Re-watching the conferences from March triggers an unsettling feeling of deja vu
Six months after Boris Johnson addressed the nation, flanked by his chief scientist and chief medical officer, UK news editor Mico Tatalovic reviews the government’s response to coronavirus.
It’s six months today that the government started its daily Covid-19 briefings.
So, what have we learned?
A quick scan of Research Professional News’ coverage of hundreds of developments since March suggests the answer is, ‘a lot’. This includes which drugs improve treatment outcomes and which don’t, and how the virus differentially hits people of different ages and ethnicities.
But in some ways, as those briefings show, we are still in the same place we were back then.
Take, for example, the issue of rising demand for testing and the challenges of meeting that demand. This was a live issue in March and is rearing its head again now as a major problem.
Despite a huge increase in testing capacity, the UK still struggles to maintain ongoing capacity increases that can meet rising demand, as seen by the resurgence of the epidemic.
The testing “is absolutely critical”, said chief medic Chris Whitty on 16 March, adding that the government “intends to continue to scale up testing…moving out to the wider community”.
Six months on, the government is urging the public to get tested only if they have symptoms, to help with the limited capacity of a system that critics describe as being in disarray.
This makes it all the more striking to re-listen to Johnson’s 3 March briefing, before the daily briefings kicked in. Then, he said, “We already have…fantastic testing systems and fantastic surveillance of the spread of the disease.”
He described the NHS response to the virus as “brilliant” and said “we’ll get through it in a very good shape”.
In the latest briefing, on 9 September, Whitty said, “we do still have constraints” with testing and “those constraints are not just magically going to disappear”.
Timing of lockdown measures
Another topical issue—when exactly to start lockdown measures, and which ones should be used—featured prominently in March, and still raises questions today.
In March, chief scientist Patrick Vallance, and Whitty, the chief medic, were focused on not starting the measures too early.
This appears strange with the benefit of hindsight, with many experts now ready to loudly say measures should have been rolled out earlier.
On 16 March, Whitty talked about the need for social distancing to protect the NHS but explained that some restrictions were not being rolled out at that point—“in advance of need”—to minimise the negative effects of the lockdown.
The prime minister said at the same briefing: “The crucial thing is timeliness, our measures should be timely to have the maximum effect, and we think this is the right package for this particular moment as we start to move up the curve.”
The pros and cons of different levels of lockdown and when to start them remains an issue today as the country faces new restrictions. In the latest briefing, on 9 September, Johnson talked about the importance of “introducing tough new measures now” to tackle the virus.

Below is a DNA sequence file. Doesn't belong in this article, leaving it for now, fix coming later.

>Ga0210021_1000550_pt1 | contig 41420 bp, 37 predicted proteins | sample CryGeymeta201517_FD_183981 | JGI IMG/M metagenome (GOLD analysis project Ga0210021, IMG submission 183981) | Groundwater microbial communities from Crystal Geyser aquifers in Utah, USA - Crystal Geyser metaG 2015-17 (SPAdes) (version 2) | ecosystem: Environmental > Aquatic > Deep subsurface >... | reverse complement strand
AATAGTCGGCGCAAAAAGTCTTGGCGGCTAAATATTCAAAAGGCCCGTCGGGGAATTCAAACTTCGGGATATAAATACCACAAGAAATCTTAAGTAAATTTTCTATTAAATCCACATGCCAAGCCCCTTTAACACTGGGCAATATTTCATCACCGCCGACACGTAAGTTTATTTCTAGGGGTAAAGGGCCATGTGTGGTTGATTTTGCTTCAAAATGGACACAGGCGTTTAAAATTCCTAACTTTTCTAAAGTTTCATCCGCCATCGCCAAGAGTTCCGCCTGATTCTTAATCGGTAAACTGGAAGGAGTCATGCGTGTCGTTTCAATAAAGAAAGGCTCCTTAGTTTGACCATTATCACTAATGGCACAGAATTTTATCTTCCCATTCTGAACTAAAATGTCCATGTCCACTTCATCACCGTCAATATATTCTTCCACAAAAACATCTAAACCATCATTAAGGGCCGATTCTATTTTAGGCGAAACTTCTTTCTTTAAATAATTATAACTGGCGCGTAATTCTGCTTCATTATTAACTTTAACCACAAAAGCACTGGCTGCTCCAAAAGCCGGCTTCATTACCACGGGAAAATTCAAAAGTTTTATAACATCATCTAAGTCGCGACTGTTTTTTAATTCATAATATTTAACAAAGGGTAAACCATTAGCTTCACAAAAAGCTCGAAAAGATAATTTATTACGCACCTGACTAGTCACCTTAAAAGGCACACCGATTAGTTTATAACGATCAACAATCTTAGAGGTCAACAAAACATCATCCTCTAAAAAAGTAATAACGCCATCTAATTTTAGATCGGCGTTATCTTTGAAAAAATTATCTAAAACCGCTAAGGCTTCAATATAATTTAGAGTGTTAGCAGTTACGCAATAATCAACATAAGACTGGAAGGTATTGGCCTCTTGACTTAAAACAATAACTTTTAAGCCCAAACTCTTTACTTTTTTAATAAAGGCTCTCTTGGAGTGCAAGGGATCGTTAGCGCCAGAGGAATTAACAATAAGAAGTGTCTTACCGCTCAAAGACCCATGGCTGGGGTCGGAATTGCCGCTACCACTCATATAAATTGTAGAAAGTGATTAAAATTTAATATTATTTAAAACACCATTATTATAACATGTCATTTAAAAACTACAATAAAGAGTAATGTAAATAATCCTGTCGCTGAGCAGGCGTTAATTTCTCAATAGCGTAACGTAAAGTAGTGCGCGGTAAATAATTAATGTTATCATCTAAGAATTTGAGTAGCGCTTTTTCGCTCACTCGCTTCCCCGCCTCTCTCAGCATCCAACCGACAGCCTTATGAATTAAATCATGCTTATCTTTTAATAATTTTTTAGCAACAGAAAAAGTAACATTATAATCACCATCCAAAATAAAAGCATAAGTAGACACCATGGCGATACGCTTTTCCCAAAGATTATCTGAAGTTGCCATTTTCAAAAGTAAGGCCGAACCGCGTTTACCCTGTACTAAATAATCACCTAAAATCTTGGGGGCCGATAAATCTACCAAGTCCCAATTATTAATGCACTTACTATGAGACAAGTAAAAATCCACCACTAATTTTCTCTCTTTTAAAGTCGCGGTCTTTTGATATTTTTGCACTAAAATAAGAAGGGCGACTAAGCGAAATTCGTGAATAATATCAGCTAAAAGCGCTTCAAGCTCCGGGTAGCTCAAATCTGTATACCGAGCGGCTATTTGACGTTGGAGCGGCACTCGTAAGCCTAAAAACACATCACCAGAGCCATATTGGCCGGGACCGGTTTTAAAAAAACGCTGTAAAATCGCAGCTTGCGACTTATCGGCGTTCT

Whitty showed the patterns of resurgence of the virus in other countries, comparing them to the UK’s pattern, which seems to follow the same trends but four weeks later. The graphs showed, he said, that “if you act rapidly and decisively when these changes are happening, there is a reasonable chance, or a good chance, of bringing the rates back down under control”.
Perhaps the most important long-term question raised in March also remains unresolved in September: do people produce lasting antibodies and have immunity to the coronavirus after recovering from infection?
In March, an apparent instance of a person catching the virus twice was brought up, hinting that there may be a low or no long-term immunity to the virus, and raising questions that are yet to be answered.
“If people don’t induce a very long-lived immunity, that makes the idea of a vaccine less certain, so I think we need to be aware of that,” said Whitty.
In the latest briefing, on 9 September, Vallance said vaccine work shows that immunity does develop, but how long it lasts is yet to be answered. “Volunteers who have been vaccinated are generating an immune response against the virus, but we don’t yet know how long that lasts,” he said.
A long haul
The similarities in the questions then, and the uncertainties now, are perhaps less than reassuring.
In March, Whitty said the country was “in for the long haul”.
As for Vallance, he managed to get a plug for research into that first daily briefing, referring to the original plan to tackle Covid, which had research as one of the four key parts.
“Research is unbelievably important for this,” said Vallance, “and the UK is outstanding at clinical science and biological sciences that underpin this. And so the research in the UK is going to be an important part of tackling this, and part of an important international effort to make sure we can do this.”
If answers to the crucial questions identified are going to be found, that surely still stands.